If the Maroons' greatest fear, as expressed to me during the 1960s, was that "those times [the days of slavery and the struggle for freedom] shall come again" (R. Price 1983a: 11-12), then the New Year's Eve killings of 1987 may stand, emblematically, for the ways that specific continuities of "othering" have produced, and continue to reproduce in Suriname, precisely those conditions that make such fears well grounded. The soldiers' "cheering" as the Maroon youths were machine-gunned down has in a certain sense been going on for three centuries.
For present purposes we need not rehearse the litany of oppression visited upon Maroons since the early colonial period that they refer to as "First-Time." Suffice it to say that during the first century of Dutch rule in Suriname, the planter class came to refer to Maroons - the collective enemy of the "slaveocracy" - by such terms as vermin, pernicious scum, a crowd of monsters, and a hydra. Maroons recaptured by the colonists were routinely "punished" by ham-stringing, amputation of limbs, and a variety of deaths by torture. Indeed, until the late 18th century, theatrical public tortures and executions of recaptured Maroons continued to be commonplace in Paramaribo. Today, as I have argued at length elsewhere, the attitudes motivating such acts are far from being dead letters... (440)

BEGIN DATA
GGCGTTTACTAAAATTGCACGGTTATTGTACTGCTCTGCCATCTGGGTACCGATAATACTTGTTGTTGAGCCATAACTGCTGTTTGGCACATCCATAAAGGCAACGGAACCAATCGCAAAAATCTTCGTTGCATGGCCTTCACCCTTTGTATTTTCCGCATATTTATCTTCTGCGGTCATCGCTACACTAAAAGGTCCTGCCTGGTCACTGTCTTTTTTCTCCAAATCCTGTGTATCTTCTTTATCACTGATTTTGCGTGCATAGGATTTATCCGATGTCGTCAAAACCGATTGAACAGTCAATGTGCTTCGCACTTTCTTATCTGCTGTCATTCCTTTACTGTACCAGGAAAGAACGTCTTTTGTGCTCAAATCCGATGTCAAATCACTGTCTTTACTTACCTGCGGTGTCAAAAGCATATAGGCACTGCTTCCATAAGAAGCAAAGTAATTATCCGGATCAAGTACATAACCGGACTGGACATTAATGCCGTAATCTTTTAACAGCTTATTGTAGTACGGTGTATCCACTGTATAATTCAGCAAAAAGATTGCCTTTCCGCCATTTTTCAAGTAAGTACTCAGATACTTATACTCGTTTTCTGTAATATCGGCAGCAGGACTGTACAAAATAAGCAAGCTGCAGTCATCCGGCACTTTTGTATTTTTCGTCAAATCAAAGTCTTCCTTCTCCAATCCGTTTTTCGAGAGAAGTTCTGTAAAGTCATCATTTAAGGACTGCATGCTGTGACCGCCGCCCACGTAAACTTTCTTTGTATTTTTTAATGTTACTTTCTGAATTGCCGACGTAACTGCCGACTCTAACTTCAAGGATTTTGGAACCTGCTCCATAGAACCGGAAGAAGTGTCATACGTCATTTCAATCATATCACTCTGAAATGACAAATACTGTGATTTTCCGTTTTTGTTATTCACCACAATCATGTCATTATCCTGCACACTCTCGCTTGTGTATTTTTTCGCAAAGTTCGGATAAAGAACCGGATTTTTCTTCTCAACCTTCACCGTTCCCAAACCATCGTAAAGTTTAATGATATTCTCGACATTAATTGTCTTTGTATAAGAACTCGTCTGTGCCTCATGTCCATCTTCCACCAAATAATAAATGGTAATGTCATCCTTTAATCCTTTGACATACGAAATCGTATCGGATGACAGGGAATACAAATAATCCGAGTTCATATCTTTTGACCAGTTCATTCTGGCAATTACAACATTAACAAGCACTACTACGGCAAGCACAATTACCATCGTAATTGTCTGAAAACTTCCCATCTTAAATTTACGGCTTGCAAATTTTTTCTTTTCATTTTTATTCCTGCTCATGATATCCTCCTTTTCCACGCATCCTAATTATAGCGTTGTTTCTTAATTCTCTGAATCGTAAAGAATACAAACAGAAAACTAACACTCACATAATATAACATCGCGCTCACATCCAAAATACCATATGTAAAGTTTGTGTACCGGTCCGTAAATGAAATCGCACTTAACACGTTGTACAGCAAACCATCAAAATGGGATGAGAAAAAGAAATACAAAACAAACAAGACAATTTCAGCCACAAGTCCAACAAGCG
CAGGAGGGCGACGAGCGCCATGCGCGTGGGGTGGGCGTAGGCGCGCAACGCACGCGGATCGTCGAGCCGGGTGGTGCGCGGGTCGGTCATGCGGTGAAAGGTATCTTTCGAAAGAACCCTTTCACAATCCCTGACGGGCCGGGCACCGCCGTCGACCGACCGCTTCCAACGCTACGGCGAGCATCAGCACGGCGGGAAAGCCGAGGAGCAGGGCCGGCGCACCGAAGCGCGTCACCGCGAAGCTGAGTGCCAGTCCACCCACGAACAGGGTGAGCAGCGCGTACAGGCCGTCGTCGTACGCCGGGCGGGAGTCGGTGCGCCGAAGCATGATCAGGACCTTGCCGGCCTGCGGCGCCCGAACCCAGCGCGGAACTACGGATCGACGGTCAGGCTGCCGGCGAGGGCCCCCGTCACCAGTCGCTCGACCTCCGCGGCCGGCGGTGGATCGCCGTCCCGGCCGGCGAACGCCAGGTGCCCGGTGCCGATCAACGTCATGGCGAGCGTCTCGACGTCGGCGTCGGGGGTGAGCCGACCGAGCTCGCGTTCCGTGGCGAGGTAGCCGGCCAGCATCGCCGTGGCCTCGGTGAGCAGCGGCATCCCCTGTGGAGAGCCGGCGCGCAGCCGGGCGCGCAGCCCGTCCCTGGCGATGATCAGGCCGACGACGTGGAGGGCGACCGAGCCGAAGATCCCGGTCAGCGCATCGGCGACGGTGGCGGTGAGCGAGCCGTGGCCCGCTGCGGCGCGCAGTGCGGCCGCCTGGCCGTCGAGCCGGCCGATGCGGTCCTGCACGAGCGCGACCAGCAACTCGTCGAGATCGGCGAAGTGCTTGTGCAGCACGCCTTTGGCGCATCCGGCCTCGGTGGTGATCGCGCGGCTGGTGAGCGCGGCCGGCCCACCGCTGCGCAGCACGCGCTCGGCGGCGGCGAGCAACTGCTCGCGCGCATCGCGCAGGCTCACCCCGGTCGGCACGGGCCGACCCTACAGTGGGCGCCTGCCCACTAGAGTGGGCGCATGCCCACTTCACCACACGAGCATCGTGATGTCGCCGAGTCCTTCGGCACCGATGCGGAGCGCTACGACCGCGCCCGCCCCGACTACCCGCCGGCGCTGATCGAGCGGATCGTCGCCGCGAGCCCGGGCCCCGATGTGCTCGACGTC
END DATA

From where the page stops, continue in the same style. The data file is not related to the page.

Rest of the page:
Price, Richard. "Executing Ethnicity: The Killings in Suriname." Cultural Anthropology 10.4(1995): 437–471.